Tag: Supreme Court

King v. Burwell and the Triumph of Selective Contextualism

This Thursday, the Cato Institute will release the 14th edition of the Cato Supreme Court Review, covering the Court’s October 2014 and 2015 terms. The lead article, “King v. Burwell and the Triumph of Selective Contextualism,” is by Jonathan Adler and yours truly. Here’s the abstract:

King v. Burwell presented the question of whether the Patient Protection and Affordable Care Act of 2010 (ACA) authorizes the Internal Revenue Service (IRS) to issue tax credits for the purchase of health insurance through Exchanges established by the federal government. The King plaintiffs alleged an IRS rule purporting to authorize tax credits in federal Exchanges was unlawful because the text of the ACA expressly authorizes tax credits only in Exchanges “established by the State.” The Supreme Court conceded the plain meaning of the operative text, and that Congress defined “State” to exclude the federal government. The Court nevertheless disagreed with the plaintiffs, explaining that “the context and structure of the Act compel us to depart from what would otherwise be the most natural reading of the pertinent statutory phrase.” The Court reached its conclusion by disregarding portions of the ACA’s text and considering only selected elements of the ACA’s structure, context, and purpose. The King majority’s selective contextualism embraced an unexpressed congressional “plan” at the expense of the plan Congress actually enacted.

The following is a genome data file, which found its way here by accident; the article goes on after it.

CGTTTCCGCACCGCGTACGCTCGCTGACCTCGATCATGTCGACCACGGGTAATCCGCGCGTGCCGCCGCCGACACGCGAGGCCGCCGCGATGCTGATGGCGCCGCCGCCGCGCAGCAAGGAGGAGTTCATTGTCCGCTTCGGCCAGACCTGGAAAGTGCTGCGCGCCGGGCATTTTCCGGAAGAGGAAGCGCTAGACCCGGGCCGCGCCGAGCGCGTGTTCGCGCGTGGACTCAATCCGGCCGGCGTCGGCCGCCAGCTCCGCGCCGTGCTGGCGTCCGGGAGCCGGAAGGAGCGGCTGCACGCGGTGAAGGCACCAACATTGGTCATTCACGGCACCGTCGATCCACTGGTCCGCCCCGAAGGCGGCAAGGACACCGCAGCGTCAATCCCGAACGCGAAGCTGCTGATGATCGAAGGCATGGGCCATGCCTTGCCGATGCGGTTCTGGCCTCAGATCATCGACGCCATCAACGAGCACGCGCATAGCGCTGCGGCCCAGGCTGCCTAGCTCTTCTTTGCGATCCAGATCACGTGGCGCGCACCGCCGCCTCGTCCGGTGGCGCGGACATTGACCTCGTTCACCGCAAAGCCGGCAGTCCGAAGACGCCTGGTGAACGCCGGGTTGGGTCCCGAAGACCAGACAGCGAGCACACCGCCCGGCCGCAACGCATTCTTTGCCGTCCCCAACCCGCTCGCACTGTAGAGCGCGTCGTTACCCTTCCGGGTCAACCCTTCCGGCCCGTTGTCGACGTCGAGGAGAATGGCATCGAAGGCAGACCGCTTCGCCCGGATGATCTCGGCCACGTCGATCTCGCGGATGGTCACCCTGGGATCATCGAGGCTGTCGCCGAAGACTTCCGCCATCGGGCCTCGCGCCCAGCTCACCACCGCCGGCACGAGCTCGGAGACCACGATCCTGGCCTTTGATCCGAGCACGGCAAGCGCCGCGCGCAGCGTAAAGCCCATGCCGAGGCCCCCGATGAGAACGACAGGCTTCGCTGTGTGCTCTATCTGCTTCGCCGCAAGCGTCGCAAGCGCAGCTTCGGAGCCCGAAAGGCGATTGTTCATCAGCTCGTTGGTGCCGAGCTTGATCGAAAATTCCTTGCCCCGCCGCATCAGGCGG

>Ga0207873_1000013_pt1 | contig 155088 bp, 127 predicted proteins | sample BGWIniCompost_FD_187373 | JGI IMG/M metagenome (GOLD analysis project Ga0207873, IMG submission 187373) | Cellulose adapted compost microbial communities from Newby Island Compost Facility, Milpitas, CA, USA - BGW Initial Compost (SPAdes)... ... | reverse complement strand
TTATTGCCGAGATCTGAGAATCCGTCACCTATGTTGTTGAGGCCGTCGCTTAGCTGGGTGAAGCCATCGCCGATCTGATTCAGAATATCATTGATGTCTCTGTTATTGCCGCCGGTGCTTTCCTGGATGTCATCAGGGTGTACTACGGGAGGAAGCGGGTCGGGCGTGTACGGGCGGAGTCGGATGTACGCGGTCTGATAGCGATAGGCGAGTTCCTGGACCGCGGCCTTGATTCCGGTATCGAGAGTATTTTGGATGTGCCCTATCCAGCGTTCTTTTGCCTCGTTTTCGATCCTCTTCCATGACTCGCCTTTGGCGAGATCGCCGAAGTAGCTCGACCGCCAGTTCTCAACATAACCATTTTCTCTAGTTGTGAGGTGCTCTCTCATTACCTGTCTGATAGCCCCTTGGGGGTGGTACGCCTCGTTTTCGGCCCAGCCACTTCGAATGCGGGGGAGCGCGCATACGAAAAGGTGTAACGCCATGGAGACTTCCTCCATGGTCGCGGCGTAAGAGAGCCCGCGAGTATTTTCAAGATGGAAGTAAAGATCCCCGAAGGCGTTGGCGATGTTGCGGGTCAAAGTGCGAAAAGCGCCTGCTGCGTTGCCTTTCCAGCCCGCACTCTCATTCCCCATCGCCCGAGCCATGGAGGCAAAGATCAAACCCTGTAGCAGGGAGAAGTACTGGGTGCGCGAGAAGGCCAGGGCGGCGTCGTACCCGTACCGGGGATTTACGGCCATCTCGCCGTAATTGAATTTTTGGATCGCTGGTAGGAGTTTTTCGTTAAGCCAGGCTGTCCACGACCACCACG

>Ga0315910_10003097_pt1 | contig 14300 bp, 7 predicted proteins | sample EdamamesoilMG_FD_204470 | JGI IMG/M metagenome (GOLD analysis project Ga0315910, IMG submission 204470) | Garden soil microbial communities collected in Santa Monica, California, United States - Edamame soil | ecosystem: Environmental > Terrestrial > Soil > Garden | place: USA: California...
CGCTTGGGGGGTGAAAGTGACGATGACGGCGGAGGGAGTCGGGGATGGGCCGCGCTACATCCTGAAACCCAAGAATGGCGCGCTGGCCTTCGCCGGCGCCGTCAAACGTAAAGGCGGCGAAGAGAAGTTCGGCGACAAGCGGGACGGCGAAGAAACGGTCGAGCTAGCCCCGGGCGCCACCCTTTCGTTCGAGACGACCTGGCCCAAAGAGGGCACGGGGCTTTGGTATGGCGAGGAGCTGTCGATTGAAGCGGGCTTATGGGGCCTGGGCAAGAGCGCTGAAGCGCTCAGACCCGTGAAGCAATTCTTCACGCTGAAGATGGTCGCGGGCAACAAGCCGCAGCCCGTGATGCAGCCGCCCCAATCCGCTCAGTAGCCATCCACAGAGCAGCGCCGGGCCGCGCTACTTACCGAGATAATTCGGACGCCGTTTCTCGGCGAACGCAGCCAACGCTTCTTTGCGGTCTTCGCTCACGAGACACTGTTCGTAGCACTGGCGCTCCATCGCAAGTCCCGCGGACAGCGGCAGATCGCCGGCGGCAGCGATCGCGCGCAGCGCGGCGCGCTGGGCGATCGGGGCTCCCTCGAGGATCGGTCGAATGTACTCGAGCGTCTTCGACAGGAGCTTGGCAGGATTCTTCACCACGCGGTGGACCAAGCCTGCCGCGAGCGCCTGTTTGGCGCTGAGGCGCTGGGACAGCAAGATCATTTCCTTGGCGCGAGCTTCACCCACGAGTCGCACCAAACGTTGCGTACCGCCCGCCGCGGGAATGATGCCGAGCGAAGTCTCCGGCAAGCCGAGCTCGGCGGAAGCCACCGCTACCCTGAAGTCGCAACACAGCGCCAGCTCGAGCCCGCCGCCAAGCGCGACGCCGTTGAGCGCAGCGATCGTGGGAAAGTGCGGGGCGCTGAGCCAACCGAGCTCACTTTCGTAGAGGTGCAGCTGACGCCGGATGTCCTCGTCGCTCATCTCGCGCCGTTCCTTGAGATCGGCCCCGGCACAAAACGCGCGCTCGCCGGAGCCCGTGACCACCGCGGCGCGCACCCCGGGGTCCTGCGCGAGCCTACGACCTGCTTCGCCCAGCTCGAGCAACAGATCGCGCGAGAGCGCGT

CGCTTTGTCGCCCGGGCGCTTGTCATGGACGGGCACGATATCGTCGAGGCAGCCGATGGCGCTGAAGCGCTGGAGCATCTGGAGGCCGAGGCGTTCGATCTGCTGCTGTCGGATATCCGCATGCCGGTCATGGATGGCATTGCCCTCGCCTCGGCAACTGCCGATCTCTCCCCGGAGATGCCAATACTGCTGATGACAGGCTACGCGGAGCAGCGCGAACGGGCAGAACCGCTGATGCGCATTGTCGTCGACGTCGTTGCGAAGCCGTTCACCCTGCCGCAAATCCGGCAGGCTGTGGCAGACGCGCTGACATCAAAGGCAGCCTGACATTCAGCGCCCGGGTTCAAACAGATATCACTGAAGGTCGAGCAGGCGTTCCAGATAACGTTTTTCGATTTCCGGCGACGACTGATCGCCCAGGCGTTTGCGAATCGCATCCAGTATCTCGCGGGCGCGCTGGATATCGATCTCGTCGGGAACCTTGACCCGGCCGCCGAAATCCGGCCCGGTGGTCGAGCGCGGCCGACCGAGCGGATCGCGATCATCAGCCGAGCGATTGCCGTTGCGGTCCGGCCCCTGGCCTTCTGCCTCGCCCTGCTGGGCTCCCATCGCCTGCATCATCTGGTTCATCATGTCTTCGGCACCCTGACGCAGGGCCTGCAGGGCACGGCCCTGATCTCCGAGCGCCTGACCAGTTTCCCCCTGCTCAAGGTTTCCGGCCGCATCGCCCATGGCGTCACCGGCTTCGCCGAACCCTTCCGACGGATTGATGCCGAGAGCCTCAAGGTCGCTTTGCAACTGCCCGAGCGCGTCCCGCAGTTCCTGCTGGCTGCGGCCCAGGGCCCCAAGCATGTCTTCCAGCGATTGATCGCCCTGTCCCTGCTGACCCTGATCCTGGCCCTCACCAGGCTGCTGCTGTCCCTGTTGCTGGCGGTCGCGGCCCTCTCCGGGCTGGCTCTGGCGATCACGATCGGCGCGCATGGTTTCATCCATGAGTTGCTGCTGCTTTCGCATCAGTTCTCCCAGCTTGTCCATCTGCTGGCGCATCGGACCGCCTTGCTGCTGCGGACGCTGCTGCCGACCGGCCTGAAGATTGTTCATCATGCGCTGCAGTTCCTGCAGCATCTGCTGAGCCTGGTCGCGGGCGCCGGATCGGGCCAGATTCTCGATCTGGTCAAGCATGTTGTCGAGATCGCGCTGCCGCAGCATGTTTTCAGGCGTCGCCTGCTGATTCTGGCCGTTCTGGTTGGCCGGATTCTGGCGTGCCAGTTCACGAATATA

Our article—which is available now at SSRN—quotes Darth Vader more often than any previous Cato Supreme Court Review article. (Probably.)

Adler and I will also discuss the King ruling on a panel at Cato’s 14th Annual Constitution Day Conference this Thursday, September 17, from 10:45am-12pm. Click here to register.

Bloomberg BNA Podcast on Legal Challenges to ObamaCare

In this Bloomberg BNA podcast, Supreme Court correspondent Kimberly Robinson and I discuss King v. BurwellSissel v. HHS (the Origination Clause case), and House of Representatives v. Burwell, (the House GOP’s lawsuit against the Obama administration’s efforts to exceed its powers under the Constitution and the Affordable Care Act).

Keep an eye out for my article on King v. Burwell with Jonathan Adler in the upcoming Cato Supreme Court Review.